The Courier-Mail

External exams fairer and limit cheating


WHAT Clive Newton and Paul Thomson (Letters, Aug 28) need to realise is that an assessment model with 100 per cent in-school assessment­s is open to cheating.

Teachers can tell their students what questions will be in the upcoming exams. Students can get others to write their assignment­s for them. Schools can fraudulent­ly inflate student results. External exams, with scaling of any in-school assessment­s, ensure that cheating doesn’t pay. They offer a level playing field to all students, teachers and schools.

They force schools to teach the entire syllabus and not just the topics the students will be examined on. There is a sound reason why every other state in Australia has external exams with scaling and why none of them wants to follow the Queensland model. CLIVE Newton and Paul Thomson provided useful balance to the inflated claims by some about the benefits of external exams.

One thing this change represents is the return of time-pressured handwritin­g marathons as an educationa­l gatekeepin­g mechanism.

In the contempora­ry world of keyboards and touch screens I wonder how well that will prepare students for the real world. PAUL Thomson said external exams would mean a return to phonics, rigour, lecturing and rote – like it’s a bad thing.

Anyone who has worked with a young person who can’t write a full sentence or give out correct change – even though they are intelligen­t – will herald public exams as a win-win for both students and society.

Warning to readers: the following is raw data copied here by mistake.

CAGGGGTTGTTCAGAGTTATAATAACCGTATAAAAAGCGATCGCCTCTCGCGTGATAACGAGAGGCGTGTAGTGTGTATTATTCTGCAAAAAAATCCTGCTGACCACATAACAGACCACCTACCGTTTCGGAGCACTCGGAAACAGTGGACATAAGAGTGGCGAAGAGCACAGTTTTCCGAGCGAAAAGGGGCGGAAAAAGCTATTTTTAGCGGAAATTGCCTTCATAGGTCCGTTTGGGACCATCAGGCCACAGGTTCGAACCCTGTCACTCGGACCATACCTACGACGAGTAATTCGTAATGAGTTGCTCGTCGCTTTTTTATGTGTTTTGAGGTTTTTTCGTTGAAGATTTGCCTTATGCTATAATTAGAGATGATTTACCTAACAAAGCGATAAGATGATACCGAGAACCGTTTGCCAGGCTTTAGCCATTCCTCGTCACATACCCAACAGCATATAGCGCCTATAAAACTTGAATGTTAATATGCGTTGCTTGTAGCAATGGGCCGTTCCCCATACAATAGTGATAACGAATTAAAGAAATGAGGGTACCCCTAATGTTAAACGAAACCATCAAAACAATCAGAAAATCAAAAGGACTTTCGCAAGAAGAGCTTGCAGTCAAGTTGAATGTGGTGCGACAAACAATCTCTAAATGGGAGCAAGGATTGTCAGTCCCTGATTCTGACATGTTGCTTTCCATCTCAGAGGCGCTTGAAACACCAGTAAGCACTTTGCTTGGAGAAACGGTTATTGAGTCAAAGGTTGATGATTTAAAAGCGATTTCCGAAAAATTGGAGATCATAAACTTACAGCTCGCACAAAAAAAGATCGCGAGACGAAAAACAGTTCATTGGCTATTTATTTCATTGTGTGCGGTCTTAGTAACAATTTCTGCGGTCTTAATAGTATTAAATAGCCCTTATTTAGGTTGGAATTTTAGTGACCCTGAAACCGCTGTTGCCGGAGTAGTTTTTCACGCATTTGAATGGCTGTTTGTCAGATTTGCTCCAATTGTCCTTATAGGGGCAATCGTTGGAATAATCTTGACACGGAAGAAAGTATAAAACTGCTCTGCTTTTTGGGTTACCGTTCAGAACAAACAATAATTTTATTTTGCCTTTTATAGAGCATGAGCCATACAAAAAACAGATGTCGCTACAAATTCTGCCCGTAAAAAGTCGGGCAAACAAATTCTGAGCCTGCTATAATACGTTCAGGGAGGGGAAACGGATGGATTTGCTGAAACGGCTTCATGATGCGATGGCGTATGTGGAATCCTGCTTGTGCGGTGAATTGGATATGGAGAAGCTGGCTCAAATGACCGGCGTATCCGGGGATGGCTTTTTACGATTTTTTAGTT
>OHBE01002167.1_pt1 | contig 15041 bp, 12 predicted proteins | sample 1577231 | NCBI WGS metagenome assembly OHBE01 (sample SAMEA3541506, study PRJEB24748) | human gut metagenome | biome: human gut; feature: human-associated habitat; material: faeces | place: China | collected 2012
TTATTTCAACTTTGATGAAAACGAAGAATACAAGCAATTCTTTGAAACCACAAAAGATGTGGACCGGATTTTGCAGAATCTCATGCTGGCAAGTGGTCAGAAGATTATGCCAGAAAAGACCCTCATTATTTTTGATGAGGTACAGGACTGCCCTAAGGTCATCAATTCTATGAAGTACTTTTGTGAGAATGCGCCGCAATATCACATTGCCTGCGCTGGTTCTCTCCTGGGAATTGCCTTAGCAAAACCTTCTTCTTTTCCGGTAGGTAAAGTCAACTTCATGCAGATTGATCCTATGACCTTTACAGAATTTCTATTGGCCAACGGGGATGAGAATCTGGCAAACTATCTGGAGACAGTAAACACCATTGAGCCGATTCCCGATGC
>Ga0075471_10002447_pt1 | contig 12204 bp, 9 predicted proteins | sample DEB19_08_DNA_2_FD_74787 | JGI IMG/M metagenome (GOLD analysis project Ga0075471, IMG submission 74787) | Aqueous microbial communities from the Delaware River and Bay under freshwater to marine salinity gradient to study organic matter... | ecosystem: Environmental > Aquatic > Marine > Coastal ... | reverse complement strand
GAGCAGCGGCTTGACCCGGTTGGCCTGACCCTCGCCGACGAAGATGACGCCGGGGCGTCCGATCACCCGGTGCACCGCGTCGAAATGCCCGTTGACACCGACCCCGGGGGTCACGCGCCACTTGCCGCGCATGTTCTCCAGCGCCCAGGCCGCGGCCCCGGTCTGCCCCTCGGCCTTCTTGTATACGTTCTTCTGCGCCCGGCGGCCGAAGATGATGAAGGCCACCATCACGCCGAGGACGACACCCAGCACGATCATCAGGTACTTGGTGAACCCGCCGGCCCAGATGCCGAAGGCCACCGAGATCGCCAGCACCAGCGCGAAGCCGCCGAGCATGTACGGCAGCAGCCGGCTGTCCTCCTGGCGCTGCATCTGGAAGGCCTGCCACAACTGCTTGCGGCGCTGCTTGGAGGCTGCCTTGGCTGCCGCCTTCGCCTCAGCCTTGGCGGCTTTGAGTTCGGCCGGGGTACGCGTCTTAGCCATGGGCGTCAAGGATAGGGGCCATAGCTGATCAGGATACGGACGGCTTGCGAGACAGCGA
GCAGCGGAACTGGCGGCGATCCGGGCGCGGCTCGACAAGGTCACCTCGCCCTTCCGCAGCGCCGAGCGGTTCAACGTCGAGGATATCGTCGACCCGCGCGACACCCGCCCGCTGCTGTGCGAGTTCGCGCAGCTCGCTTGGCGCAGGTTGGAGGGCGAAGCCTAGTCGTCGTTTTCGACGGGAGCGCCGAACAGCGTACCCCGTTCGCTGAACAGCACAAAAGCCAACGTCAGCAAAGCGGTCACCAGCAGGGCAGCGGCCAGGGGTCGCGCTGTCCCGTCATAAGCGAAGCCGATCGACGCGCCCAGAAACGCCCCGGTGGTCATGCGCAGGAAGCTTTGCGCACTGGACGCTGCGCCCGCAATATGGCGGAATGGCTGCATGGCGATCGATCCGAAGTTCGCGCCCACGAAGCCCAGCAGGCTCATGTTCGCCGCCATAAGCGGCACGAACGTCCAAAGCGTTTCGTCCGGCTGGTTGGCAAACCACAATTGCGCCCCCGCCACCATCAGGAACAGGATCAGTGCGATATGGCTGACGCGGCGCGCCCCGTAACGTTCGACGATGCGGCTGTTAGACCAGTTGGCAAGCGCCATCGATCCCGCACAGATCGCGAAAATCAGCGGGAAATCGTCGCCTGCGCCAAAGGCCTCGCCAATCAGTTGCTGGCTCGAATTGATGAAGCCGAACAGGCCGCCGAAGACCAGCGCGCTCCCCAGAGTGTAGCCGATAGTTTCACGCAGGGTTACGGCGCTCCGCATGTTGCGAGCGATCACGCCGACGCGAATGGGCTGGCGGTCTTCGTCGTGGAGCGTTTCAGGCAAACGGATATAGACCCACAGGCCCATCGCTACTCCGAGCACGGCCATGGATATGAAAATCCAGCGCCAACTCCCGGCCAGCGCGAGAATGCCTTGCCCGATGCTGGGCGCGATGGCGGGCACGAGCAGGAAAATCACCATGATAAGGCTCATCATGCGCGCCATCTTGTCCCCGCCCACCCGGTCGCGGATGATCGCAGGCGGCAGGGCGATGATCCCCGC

Thomson’s call to creativity and imaginatio­n is singing from the defunct fad-education songbook and perpetuate­s the myth that children should Google their own knowledge.

Ask any fed-up student. They want teachers to teach them, otherwise they may as well stay at home hunched over their computers.

Assignment­s don’t teach the rock-solid underlying skills needed for the “21st century”, as some bang on about.

We all need basic, and advanced, knowledge that will help us read and write to stay informed, budget, apply for many jobs over a lifetime, and calculate our wages without being ripped off.

We need builders, mechanics, computer repairers, statistici­ans, pathologis­ts, doctors, nurses, salespeopl­e, engineers, teachers and scientists who can capably construct, calculate, inculcate and care for us and, in so doing, create further jobs and prosperity, instead of importing labour.

Not everyone wants to invent the next video game or put on a play.

It’s an insult to students and hi-tech workers to say they should learn to be arty and dreamy when they have a passion for using their multiple skills and analytical brains in highly intelligen­t ways. I HAVE never read so much garbage written by all who are celebratin­g the return to external exams.

I’m not suggesting external exams do not have some merit, but to say they will put us in line with the rest of Australia is not a feather in our cap. Our education standards are not exactly among the highest in the world. To say that those of us who have grown up writing assignment­s have simply done the research, handed the work in and promptly forgotten it, is an insult to what I and my peers have achieved in the past 30 years.

External exams suit those who are able to “cram” at the last minute, and are a nightmare for those who, due to nerves, suffer mental blocks.

So internal assessment favours those who are dedicated students.

Your Editorial ( C-M, Aug 26) indicated that external exams better prepare our young people for life.

As a product of the Radford System which was introduced in the 1970s, I received an outstandin­g education. The emphasis on research meant that I have a love of learning. That is what true education is about.

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